Spotlight is the Mac’s built-in search service. You can use Spotlight to find just about anything stored on your Mac or any Macs on your home network.
Spotlight can find files by name, content, or metadata, such as date created, last modified, or file type. What may not be obvious is that Spotlight also supports the use of Boolean logic within a search phrase.
Using Boolean Logic in a Phrase
Start by accessing the Spotlight search service. You can do this by clicking on the Spotlight icon (a magnifying glass) in the menu bar at the top right of your screen. The Spotlight menu item will open and display a field for entering a search query.
Spotlight supports AND, OR, and NOT logical operators. The Boolean operators must be capitalized in order for Spotlight to recognize them as logical functions. Some examples include:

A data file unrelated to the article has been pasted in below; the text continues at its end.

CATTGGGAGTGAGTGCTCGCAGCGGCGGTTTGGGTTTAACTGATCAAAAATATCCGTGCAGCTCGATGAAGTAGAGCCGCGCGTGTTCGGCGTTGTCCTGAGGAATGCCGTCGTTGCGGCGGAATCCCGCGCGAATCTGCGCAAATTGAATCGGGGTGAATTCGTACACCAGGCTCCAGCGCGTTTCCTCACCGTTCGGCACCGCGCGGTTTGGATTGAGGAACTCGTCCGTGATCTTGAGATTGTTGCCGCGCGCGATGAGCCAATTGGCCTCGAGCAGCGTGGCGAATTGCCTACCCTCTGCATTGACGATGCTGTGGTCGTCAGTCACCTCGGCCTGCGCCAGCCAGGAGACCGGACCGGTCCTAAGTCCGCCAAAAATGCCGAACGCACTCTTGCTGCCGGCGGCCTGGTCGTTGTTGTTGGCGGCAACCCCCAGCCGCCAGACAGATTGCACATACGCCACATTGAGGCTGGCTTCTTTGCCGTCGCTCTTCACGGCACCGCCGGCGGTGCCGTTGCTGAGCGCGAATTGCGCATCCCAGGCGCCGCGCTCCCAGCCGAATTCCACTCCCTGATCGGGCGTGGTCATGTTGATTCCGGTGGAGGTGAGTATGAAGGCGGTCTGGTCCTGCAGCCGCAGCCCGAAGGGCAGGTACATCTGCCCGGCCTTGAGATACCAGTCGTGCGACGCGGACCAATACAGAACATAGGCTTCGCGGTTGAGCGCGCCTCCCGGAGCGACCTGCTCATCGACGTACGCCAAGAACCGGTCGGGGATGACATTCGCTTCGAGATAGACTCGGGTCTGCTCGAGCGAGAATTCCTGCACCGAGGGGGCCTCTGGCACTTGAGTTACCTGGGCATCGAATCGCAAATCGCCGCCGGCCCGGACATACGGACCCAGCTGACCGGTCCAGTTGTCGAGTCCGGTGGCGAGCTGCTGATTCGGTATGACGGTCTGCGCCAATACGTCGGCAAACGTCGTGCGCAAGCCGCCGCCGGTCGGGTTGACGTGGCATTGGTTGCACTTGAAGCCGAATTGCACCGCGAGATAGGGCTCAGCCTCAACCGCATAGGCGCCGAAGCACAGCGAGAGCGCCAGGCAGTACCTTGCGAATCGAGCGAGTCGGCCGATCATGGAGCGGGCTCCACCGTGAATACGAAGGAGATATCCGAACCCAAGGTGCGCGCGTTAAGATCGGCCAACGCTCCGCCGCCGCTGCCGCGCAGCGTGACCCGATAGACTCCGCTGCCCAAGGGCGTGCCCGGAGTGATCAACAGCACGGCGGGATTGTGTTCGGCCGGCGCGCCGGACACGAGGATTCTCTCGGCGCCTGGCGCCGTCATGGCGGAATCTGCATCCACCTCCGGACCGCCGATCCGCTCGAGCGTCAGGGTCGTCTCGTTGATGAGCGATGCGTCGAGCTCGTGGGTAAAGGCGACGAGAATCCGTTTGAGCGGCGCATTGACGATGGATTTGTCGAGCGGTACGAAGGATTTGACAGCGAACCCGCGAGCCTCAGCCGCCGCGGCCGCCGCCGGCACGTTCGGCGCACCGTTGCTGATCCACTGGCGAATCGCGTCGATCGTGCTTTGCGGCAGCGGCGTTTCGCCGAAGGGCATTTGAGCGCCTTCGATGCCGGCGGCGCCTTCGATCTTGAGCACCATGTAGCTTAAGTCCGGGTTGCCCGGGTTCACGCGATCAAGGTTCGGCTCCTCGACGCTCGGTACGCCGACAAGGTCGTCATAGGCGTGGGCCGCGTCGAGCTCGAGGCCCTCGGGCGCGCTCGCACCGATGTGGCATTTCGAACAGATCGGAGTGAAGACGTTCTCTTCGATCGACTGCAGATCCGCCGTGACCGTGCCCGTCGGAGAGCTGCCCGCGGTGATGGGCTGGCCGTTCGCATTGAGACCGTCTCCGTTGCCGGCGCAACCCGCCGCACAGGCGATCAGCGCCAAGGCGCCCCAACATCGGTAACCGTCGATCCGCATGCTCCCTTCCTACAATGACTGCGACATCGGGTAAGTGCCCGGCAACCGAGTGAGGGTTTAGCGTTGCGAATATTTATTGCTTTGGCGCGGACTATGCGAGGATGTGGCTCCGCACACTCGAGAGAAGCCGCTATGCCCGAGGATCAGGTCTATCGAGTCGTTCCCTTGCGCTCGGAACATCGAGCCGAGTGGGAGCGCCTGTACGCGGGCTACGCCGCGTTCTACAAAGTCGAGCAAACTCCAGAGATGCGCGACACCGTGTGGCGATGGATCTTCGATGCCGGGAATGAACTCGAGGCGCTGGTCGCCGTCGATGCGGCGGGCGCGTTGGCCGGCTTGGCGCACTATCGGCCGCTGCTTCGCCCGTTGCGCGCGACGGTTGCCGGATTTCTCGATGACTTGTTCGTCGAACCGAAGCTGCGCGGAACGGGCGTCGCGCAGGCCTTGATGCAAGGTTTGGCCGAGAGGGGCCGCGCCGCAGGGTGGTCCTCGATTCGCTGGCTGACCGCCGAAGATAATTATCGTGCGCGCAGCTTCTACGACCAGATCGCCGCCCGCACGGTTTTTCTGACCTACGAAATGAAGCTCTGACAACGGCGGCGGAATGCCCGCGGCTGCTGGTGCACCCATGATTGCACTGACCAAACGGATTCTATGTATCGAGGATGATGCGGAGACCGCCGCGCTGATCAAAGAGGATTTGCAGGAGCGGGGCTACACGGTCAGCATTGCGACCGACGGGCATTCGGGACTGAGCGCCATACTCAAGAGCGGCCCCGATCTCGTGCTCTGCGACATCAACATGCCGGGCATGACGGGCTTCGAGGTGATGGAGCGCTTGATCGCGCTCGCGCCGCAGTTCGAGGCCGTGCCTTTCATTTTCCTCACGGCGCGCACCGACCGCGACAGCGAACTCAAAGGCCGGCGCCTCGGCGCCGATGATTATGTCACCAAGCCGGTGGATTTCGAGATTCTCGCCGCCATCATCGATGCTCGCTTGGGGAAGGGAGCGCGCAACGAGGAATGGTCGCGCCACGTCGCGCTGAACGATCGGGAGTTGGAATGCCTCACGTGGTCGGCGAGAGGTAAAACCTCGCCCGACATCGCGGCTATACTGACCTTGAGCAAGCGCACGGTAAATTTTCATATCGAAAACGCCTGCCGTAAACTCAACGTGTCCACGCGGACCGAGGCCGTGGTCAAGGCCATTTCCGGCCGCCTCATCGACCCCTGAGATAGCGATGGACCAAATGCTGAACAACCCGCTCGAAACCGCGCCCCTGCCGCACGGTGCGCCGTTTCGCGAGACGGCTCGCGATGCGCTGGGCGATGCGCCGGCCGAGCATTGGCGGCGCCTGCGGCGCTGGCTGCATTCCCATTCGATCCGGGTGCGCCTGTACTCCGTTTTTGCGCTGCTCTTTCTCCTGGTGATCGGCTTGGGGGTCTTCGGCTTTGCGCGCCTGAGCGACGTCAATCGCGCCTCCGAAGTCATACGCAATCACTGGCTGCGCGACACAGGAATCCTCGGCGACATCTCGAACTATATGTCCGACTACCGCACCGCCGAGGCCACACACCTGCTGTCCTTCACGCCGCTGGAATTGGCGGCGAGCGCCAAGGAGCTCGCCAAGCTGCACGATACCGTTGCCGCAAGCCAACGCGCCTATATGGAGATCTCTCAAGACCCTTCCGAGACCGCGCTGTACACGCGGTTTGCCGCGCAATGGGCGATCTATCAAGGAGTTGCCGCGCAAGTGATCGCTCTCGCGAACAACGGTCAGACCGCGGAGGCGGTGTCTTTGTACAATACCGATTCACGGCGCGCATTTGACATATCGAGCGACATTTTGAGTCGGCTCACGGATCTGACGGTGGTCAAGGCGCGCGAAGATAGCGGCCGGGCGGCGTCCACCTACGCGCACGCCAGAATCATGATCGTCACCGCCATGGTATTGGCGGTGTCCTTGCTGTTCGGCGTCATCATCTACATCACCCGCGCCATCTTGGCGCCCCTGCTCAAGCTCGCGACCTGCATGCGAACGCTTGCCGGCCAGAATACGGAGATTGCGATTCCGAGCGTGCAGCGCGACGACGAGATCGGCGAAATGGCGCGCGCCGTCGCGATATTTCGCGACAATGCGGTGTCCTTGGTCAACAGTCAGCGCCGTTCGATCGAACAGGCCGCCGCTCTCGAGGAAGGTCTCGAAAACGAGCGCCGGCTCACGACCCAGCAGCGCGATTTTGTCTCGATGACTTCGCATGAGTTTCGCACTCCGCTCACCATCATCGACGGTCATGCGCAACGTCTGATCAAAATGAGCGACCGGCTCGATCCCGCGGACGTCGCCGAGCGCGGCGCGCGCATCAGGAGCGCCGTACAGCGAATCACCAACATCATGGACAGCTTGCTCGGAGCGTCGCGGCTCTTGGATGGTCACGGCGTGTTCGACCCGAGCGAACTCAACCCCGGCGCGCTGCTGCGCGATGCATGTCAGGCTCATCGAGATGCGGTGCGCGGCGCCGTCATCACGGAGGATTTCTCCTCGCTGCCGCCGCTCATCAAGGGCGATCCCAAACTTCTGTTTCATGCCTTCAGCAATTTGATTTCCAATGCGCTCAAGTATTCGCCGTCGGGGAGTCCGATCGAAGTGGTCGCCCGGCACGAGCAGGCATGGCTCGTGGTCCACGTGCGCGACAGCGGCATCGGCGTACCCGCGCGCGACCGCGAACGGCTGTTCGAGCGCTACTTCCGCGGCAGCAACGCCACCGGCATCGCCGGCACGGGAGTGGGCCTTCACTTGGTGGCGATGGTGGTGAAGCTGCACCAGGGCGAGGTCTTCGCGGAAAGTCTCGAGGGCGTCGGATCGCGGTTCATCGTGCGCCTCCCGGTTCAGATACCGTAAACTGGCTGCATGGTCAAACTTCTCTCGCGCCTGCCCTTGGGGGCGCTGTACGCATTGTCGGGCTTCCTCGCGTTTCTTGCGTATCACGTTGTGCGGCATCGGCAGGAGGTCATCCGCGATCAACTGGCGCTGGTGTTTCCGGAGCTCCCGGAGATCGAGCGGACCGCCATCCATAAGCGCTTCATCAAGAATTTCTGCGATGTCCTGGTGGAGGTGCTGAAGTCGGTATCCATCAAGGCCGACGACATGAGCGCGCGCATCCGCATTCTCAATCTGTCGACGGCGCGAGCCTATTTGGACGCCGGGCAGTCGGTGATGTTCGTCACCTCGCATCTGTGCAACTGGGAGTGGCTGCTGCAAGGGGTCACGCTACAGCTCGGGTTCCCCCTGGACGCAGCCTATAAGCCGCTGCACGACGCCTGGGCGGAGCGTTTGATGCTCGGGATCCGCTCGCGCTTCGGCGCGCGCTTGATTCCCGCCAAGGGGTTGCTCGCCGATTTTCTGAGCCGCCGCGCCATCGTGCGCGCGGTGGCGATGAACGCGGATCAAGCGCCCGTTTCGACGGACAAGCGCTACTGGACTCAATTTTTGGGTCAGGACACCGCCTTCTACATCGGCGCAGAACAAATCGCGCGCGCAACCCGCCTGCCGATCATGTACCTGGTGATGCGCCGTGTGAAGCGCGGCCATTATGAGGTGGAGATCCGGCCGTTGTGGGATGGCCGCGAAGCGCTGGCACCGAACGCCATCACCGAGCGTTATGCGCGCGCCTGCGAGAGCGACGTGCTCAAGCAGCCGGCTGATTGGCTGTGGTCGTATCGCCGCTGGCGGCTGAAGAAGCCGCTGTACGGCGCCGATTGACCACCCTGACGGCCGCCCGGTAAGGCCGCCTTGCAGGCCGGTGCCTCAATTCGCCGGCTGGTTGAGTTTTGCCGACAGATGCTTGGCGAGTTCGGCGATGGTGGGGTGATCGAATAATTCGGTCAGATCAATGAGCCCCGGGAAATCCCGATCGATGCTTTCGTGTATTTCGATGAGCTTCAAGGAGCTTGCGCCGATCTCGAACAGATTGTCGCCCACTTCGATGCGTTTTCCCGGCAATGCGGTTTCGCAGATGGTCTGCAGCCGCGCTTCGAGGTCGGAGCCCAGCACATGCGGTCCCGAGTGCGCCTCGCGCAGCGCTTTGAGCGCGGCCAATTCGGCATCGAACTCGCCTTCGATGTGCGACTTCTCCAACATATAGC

- boot NOT camp will find any file whose name or content includes the word boot but does not contain the word camp.
- boot AND camp will produce the same results as a search on boot camp because AND is the default operation when more than one word is included in a search. Even though AND is the default search type, there are explicit times when you may wish to use it, such as when searching for multiple phrases as in this next example.
- “Now is the time” AND “Alanis Morissette” would return any file that contains both phrases, but would not return any file that only contains one of the phrases. Note the use of quotes to define a phrase.
- boot OR camp will find any file that contains either word. You may see results that include references to hiking boots and a camping trip, as well as Apple’s Boot Camp.
Combining Boolean Terms
You can also combine logical operators within the same search query to produce complex search terms.